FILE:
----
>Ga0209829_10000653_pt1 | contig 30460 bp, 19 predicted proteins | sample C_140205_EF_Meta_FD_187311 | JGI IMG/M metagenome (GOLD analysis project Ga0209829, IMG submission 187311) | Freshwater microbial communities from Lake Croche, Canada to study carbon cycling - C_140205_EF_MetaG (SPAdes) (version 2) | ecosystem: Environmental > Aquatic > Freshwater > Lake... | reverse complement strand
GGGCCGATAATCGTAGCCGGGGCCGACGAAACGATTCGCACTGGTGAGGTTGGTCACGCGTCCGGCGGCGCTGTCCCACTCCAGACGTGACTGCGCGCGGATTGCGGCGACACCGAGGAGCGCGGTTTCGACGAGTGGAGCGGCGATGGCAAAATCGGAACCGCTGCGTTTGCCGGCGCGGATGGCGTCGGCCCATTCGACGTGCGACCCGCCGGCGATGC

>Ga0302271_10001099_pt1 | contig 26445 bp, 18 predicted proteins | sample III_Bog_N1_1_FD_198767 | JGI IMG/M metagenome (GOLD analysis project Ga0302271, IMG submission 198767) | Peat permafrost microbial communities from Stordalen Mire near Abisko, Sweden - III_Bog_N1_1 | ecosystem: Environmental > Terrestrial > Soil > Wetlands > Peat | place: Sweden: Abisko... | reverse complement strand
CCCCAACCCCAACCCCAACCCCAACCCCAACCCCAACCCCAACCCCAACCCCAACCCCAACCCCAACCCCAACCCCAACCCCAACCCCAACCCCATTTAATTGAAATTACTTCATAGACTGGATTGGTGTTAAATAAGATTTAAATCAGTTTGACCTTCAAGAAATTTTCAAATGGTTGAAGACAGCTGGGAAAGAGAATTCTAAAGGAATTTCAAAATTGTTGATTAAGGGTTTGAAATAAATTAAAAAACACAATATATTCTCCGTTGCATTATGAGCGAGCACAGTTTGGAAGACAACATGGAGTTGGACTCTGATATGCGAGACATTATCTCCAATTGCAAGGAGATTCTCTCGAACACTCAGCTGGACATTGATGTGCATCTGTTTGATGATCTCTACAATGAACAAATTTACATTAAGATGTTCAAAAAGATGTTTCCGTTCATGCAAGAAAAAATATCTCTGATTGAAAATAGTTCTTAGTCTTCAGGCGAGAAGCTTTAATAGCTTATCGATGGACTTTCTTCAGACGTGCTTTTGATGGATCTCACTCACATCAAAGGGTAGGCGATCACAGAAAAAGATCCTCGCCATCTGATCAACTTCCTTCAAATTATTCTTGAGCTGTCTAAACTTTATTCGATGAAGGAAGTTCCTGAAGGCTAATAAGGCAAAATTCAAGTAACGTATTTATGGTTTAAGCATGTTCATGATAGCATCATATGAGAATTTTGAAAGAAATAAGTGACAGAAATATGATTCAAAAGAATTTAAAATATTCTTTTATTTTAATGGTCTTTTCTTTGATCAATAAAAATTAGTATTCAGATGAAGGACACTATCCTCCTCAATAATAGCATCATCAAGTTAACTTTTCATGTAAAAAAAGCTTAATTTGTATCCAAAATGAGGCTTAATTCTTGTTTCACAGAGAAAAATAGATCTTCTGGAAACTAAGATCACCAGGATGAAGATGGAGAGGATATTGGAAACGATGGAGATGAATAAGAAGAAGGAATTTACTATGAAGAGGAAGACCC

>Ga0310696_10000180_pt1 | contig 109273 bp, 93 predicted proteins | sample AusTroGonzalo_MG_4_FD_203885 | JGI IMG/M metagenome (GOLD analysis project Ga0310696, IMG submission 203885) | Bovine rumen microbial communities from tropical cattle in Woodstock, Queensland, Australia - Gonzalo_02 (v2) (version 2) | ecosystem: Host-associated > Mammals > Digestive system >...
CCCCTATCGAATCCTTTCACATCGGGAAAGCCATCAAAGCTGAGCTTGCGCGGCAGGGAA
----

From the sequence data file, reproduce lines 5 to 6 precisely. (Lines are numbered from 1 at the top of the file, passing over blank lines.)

>Ga0310696_10000180_pt1 | contig 109273 bp, 93 predicted proteins | sample AusTroGonzalo_MG_4_FD_203885 | JGI IMG/M metagenome (GOLD analysis project Ga0310696, IMG submission 203885) | Bovine rumen microbial communities from tropical cattle in Woodstock, Queensland, Australia - Gonzalo_02 (v2) (version 2) | ecosystem: Host-associated > Mammals > Digestive system >...
CCCCTATCGAATCCTTTCACATCGGGAAAGCCATCAAAGCTGAGCTTGCGCGGCAGGGAA